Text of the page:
How The Flour Girl Bakery and Café went from a porch sourdough sale to a Hebron staple – Hartford Courant

If you had told Michelle Nicholson that she would run both a bakery and a cafe on Main Street in Hebron three years ago, she wouldn’t have believed you.

Turns out it all started with sourdough.

“He came from a visit to King Arthur Flour in Norwich, VT,” says Nicholson. “We were there for a vacation and went to a bread making shop, and I wanted to make it myself. I was terrible at it at first. I just continued.

It didn’t take him long to get used to it. Soon she was baking better and better breads, far more than she or her family could eat. She ended up creating a small Facebook group with eight of her closest friends, offering free bread in exchange for comments.

“If they came to get it on the porch, they could have it for free, as long as they give me feedback,” Nicholson says. “That’s how it started.”

She didn’t expect that same Facebook group to explode into hundreds in a matter of months. Word of mouth is spreading fast, with people happy to pay for a loaf or two of bread. She was taking orders and leaving them in a drop box on her front porch before long. What was once a hobby quickly turned into a business.

“At first I was cooking outside my house, which was unsustainable,” she says. “We got to a point in the spring and summer of 2020 where the website we had kept crashing because our bread was selling out within minutes.”

At that time, the pandemic was in full swing. Nicholson found herself in an odd position, where her fledgling, all-out take-out business was unaffected by most mandates and closures. In fact, she had come to rent St. Peter’s Church in Hebron’s Kitchen which was, at the time, vacant as most gatherings and events were suspended.

As she ramped up production and moved forward in running a business, a parishioner informed her of a dilapidated building being renovated on Main Street.

“It was literally rotting in the ground before a couple from town took over,” Nicholson says. “They bought the building and saved it from what would have been a pretty quick demise.”

It was rebuilt as a bakery; a perfect place for Nicholson to pick up his stuff. As fate would have it, a nearby cafe would hit the market around the same time.

She was close to the owner, whose son worked as a dishwasher for Nicholson at church. He mentioned that his family was looking to move to Maine, so Nicholson made sure to let his mother know that, if that happened, she would be interested in taking the reins.

Not two weeks later, she received a phone call.

“He was offered his dream job in Maine,” Nicholson says. “It was an opportunity that would be ridiculous to pass up.”

In less than two years, she went from cooking her own kitchen to owning a nearby business as a pandemic gripped the nation.

Would you believe that more was yet to come?

While only a few years ago, Nicholson calls the sudden career change “an absolute whirlwind.”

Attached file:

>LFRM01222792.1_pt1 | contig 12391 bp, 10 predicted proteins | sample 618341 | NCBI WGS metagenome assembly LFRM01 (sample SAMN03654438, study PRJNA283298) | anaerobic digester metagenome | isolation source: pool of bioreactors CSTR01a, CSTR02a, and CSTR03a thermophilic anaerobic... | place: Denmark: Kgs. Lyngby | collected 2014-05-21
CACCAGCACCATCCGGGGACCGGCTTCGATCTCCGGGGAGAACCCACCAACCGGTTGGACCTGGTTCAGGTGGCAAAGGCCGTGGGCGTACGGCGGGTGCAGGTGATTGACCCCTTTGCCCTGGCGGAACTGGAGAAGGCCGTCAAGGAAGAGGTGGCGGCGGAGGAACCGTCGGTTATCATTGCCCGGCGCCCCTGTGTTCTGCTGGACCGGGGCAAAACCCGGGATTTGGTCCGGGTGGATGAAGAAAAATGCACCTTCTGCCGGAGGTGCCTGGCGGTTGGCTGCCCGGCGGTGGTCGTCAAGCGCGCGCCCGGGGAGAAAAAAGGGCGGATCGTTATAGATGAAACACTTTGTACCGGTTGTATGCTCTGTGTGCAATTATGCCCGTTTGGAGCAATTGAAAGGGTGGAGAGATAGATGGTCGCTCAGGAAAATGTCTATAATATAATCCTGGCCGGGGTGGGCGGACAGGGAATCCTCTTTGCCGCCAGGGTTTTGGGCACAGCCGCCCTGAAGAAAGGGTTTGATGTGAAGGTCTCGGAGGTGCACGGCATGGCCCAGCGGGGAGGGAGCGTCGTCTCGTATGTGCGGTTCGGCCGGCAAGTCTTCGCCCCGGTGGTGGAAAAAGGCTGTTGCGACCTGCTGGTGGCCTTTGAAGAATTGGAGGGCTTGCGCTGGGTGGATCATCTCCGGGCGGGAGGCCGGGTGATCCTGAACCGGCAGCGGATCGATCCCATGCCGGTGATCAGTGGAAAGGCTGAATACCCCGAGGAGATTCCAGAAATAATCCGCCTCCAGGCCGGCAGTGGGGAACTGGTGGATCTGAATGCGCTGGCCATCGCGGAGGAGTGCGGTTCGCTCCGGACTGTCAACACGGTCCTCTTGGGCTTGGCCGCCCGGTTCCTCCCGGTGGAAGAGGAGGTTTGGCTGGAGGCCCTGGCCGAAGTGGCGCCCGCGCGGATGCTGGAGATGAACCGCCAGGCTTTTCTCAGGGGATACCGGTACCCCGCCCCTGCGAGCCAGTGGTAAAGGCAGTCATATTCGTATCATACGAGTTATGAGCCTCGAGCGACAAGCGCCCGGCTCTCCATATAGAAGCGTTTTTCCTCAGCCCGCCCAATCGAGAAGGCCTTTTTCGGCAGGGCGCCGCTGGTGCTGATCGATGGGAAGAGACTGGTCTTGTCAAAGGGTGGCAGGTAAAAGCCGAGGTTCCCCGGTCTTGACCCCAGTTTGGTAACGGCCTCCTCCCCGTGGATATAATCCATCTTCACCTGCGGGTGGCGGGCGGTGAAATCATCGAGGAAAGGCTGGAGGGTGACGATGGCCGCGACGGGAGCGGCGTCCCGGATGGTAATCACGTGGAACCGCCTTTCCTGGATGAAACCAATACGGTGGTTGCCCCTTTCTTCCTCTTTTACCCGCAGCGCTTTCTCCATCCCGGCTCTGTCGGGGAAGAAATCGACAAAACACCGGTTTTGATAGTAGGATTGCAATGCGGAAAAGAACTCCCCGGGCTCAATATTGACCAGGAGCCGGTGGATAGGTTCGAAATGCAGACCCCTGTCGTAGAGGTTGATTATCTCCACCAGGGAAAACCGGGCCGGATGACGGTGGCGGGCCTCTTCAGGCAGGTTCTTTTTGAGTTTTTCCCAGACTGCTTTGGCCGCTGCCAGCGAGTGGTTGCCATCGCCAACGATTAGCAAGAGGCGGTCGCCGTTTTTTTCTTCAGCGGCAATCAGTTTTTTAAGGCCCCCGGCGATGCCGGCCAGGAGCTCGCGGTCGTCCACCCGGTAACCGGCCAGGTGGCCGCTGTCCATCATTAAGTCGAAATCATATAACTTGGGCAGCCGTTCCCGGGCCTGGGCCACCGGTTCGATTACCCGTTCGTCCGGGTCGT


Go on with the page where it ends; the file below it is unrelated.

“We went from giving away loaves of bread to selling anything I could bake in minutes. The expansion has been so rapid. There wasn’t even time to stop and think, “Do we really want to do this? Instead, we had to think ‘Okay, what do we do next?’

With both businesses up and running, the ‘next’ was how to approach the menus. The end of the bakery turned out to be easier. After all, she already had her work cut out for her.

“Our sourdough breads and artisan breads are mixed, shaped and baked by hand. We use sourdough wild yeast, and it starts with high quality flour. We don’t use blends or anything less.

Along with the breads, there is a rotating weekly theme. Last week was Christmas in July. This week, it’s breads and sweets from around the world. You’ll find his classic sourdoughs as well as salt-crusted baguettes, Japanese milk bread, Charnushka rye bread, and more.

Don’t skimp on the sweets either. Although The Flour Girl Bakery does not deal in decorative cakes and cookies, you will still find many unique and delicious baked goods to try. This week, desserts like Dutch chocolate cookies, crispy churro rice treats, Victoria sponge cupcakes and Italian limoncello muffins.

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If you’re looking for a delicious latte and something for lunch, however, the Café side is for you.

“What sets us apart from most other restaurants,” says Nicholson, “is that we bake the bread you make your sandwiches on. Fresh, every day. You go get a panini, and it’ll be on baked sourdough that morning.

These sandwiches include their Caprese Panini, Classic Turkey, Epic Grilled Cheese and The Boss: a pepperoni, cappicola, ham and Genoa salami sandwich with tomato, smoked cheddar and a homemade garlic sauce. They also offer soups and salads, as well as a full list of coffees and specials of the week.

While running a bakery-café combo is still fresh for Nicholson, that hasn’t stopped her from looking forward to what’s next.

“About a week ago we released our special order menu,” says Nicholson. “We can make dozens of cupcakes and cookies and things like that. However, we do not make decorated cakes, cookies or specialty cupcakes. We focus on the product itself, not the decorations on the top. »

Otherwise, customers can expect more of the same delicious baked goods in the future, right on Main Street in Hebron. Drop by the cafe, have lunch, then go to the bakery next door and get a loaf of bread to take home.

As Nicholson says, “It’s a very unique experience. It’s a labor of love.

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